By John Frame

THEONOMY IN CHRISTIAN ETH­ICS, by Greg L. Bahnsen. The Craig Press, Nutley, N. J. Paper, 620 pp. $14.95.

Reviewed by the Rev. John M. Frame, associate professor of apolo­getics and systematic theology, West­minster Theological Seminary, Phila­delphia, Pa.

 

Greg Bahnsen is a former student of mine. He is now teaching apol­ogetics and ethics at Reformed Semi­nary, Jackson, Miss., while finishing his doctorate in philosophy at the University of Southern California.

The author insists that the whole Old Testament civil law, including the penalty structure (execution for adultery and so on) is binding up­on present-day civil governments. His is the most thorough and cogent defense of that position so far pub­lished.

In a 50-page exegesis of Matthew 5:17-19, he argues that for the New Testament dispensation Jesus de­clares “the abiding validity of the law in exhaustive detail.” In later chapters he clarifies this thesis: Though law is in no sense a basis for justification before God, and though law has no power to cleanse from sin, it serves as the permanent and absolute standard of right and wrong.

The “ceremonial law” (e.g. an­imal sacrifices) is no longer literally binding, but even that is “con­firmed,” not “abrogated”; still to­day we must approach God bearing sacrifice—the sacrifice of Christ for our sins.

The “civil law” which governed the political and judicial institutions of Israel is still in effect, Bahnsen argues. During the Biblical period itself, he notes, God required govern­ments outside Israel to rule justly— justice being defined always accord­ing to the law.

Might the civil law be analogous to the ceremonial law, fulfilled in Christ in such a way as no longer to be literally applicable? Bahnsen finds no Scriptural basis for such suggestions, and he criticizes such ideas as presented by John Murray, Meredith Kline and others.

In Bahnsen’s view, this thesis does not require any union of Church and state, for Church and state were dis­tinct even during the Old Testament period (this is the distinction be­tween priestly and kingly offices). This position does not require that the state enforce religious conver­sion, nor does it give civil officials power over the Church.

The civil government must, how­ever, carry out its distinctive func­tions under the authority of Bibli­cal law. In appendices, Bahnsen ar­gues that this is the position of the Westminster Confession of Faith, and he documents the use of these principles in Puritan New England.

The book is somewhat wordy; Bahnsen sometimes engages in overkill by multiplying references and arguments. At times he lapses into language unintelligible to those not trained in philosophy. But on the whole the book is well organized and easy to read; it is easy to skip cer­tain sections for future reference and to pick up the train of argu­ment later on.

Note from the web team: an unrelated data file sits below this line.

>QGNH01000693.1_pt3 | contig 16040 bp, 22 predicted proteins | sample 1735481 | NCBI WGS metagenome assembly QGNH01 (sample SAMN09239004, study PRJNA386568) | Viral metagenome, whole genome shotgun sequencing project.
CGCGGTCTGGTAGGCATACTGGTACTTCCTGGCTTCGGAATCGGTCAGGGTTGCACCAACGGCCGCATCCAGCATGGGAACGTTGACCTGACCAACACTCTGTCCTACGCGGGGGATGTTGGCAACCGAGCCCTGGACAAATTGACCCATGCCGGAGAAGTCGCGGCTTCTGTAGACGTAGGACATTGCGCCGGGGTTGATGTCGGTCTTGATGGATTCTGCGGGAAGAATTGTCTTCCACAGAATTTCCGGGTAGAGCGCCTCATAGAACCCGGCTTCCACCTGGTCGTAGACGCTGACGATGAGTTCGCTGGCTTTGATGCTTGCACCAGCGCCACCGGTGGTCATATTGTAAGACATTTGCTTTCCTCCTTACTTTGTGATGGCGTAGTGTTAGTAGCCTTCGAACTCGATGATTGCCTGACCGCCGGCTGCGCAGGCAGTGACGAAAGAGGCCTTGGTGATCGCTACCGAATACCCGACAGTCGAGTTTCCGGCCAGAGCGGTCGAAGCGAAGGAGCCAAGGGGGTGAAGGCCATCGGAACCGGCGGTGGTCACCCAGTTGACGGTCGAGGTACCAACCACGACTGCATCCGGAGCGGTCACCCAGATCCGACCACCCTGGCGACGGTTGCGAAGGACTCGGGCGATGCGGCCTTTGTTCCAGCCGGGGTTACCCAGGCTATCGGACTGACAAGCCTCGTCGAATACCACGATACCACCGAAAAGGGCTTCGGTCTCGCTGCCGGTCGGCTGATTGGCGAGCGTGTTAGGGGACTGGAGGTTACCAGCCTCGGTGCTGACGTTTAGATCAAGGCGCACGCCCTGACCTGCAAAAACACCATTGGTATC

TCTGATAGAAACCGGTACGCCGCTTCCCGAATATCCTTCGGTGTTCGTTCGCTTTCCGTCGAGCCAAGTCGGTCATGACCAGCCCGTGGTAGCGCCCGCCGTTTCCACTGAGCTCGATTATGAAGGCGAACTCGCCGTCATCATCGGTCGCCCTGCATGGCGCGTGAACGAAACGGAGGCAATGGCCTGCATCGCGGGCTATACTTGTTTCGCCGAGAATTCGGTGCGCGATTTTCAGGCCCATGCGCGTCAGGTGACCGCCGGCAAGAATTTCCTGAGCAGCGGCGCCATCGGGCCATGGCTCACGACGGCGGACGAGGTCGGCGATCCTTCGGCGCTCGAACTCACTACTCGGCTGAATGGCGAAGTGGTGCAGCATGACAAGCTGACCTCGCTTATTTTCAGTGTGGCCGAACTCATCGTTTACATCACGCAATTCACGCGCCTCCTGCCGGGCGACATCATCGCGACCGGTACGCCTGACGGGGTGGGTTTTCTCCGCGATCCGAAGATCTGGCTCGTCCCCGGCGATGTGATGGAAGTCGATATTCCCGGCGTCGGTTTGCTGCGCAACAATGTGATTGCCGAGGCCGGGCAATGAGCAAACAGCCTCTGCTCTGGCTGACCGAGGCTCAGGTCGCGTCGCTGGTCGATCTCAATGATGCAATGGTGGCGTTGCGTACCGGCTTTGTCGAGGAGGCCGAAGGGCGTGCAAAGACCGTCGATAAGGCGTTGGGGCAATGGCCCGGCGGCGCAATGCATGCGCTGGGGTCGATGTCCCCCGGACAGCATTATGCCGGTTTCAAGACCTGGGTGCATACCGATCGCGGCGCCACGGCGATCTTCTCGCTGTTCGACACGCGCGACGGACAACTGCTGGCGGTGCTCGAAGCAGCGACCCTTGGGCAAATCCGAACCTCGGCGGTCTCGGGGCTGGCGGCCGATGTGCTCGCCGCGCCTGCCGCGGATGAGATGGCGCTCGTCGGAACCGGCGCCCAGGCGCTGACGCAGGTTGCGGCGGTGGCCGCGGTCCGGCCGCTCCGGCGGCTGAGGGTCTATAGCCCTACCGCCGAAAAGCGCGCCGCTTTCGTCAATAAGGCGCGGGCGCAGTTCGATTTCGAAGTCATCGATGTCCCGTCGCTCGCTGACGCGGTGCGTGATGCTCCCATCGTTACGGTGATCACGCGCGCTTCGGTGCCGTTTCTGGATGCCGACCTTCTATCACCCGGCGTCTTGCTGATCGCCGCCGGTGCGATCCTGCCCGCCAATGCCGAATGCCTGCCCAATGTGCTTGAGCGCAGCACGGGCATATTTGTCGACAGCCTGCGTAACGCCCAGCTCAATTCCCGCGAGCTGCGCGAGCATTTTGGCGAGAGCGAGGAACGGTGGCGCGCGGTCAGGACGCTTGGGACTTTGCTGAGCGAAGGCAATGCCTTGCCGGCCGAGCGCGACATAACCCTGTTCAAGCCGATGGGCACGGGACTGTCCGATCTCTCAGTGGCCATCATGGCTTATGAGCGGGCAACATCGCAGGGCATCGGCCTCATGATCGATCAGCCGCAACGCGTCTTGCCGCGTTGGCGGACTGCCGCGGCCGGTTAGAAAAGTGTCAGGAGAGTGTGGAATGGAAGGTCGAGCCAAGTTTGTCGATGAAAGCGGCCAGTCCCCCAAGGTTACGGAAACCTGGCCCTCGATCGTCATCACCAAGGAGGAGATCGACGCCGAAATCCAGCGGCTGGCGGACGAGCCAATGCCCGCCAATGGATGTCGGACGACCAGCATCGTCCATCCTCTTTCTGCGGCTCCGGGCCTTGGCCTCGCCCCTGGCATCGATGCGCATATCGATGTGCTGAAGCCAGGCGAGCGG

This book performs a great ser­vice. It takes the whole controversy out of the “shouting” stage and pre­sents solid arguments which must be soberly discussed. The work shows impressive exegetical and logical skill. Bahnsen here has established himself as one of the very best younger theologians of our time.

For those who disagree with Bahn­sen’s position—well, the ball is in their court; they must come up with an answer. Perhaps indeed they will. Someone may question whether Bahnsen has oversimplified the ways in which a law may be said to be “replaced,” “supplemented,” “confirmed,” “fulfilled,” or “given a new application” from one age to another.

I would suggest that Bahnsen con­front more directly the reason why many people consistently resist the continuing use of these civil laws distinctive to the Mosaic covenant, namely that the Mosaic covenant, in contrast with previous covenants and with the New Covenant, identifies the kingdom of God with a specific earthly political unit. The unique­ness of that Old Testament theoc­racy needs closer examination.

But even if Israel is unique, even if its legal structure is not as such to be reproduced by modern govern­ments, still Christians will have to address the question of what consti­tutes political justice today. The al­ternative is political impotence. Bahnsen is right in saying that a “smorgasbord” approach is inade­quate; we cannot merely pick and choose what we like and what we don’t like; we must choose on prin­ciple.

Where is such political wisdom to be found? It might turn out that our search will lead us after all to a closer imitation of the old covenant order, not out of Biblio-theological necessity, but out of a general Chris­tian political wisdom; for “what na­tion is there so great, that hath stat­utes and judgments so righteous as all this law, which I set before you (Israel) this day?” (Deut. 4:8).


PAGE 18 / THE PRESBYTERIAN JOURNAL / AUGUST 31, 1977